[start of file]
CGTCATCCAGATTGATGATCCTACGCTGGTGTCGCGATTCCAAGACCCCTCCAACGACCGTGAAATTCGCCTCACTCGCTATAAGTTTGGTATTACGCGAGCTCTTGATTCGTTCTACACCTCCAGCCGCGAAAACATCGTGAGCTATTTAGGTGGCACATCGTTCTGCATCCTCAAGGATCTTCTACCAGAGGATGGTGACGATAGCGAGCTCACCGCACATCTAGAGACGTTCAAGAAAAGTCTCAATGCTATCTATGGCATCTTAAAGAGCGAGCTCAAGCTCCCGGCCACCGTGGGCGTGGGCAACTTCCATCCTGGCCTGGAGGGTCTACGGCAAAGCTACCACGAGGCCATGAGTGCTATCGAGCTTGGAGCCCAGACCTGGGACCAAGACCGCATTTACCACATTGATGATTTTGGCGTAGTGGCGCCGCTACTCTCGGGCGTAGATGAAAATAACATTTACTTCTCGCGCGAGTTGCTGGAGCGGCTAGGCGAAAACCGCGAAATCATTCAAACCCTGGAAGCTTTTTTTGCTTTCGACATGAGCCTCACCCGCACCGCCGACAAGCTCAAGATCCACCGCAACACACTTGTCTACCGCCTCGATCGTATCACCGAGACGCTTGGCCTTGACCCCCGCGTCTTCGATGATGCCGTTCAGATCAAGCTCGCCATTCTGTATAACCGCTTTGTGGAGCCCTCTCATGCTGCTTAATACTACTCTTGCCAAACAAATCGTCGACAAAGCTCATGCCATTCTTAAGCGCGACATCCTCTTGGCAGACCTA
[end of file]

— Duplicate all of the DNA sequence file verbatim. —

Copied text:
CGTCATCCAGATTGATGATCCTACGCTGGTGTCGCGATTCCAAGACCCCTCCAACGACCGTGAAATTCGCCTCACTCGCTATAAGTTTGGTATTACGCGAGCTCTTGATTCGTTCTACACCTCCAGCCGCGAAAACATCGTGAGCTATTTAGGTGGCACATCGTTCTGCATCCTCAAGGATCTTCTACCAGAGGATGGTGACGATAGCGAGCTCACCGCACATCTAGAGACGTTCAAGAAAAGTCTCAATGCTATCTATGGCATCTTAAAGAGCGAGCTCAAGCTCCCGGCCACCGTGGGCGTGGGCAACTTCCATCCTGGCCTGGAGGGTCTACGGCAAAGCTACCACGAGGCCATGAGTGCTATCGAGCTTGGAGCCCAGACCTGGGACCAAGACCGCATTTACCACATTGATGATTTTGGCGTAGTGGCGCCGCTACTCTCGGGCGTAGATGAAAATAACATTTACTTCTCGCGCGAGTTGCTGGAGCGGCTAGGCGAAAACCGCGAAATCATTCAAACCCTGGAAGCTTTTTTTGCTTTCGACATGAGCCTCACCCGCACCGCCGACAAGCTCAAGATCCACCGCAACACACTTGTCTACCGCCTCGATCGTATCACCGAGACGCTTGGCCTTGACCCCCGCGTCTTCGATGATGCCGTTCAGATCAAGCTCGCCATTCTGTATAACCGCTTTGTGGAGCCCTCTCATGCTGCTTAATACTACTCTTGCCAAACAAATCGTCGACAAAGCTCATGCCATTCTTAAGCGCGACATCCTCTTGGCAGACCTA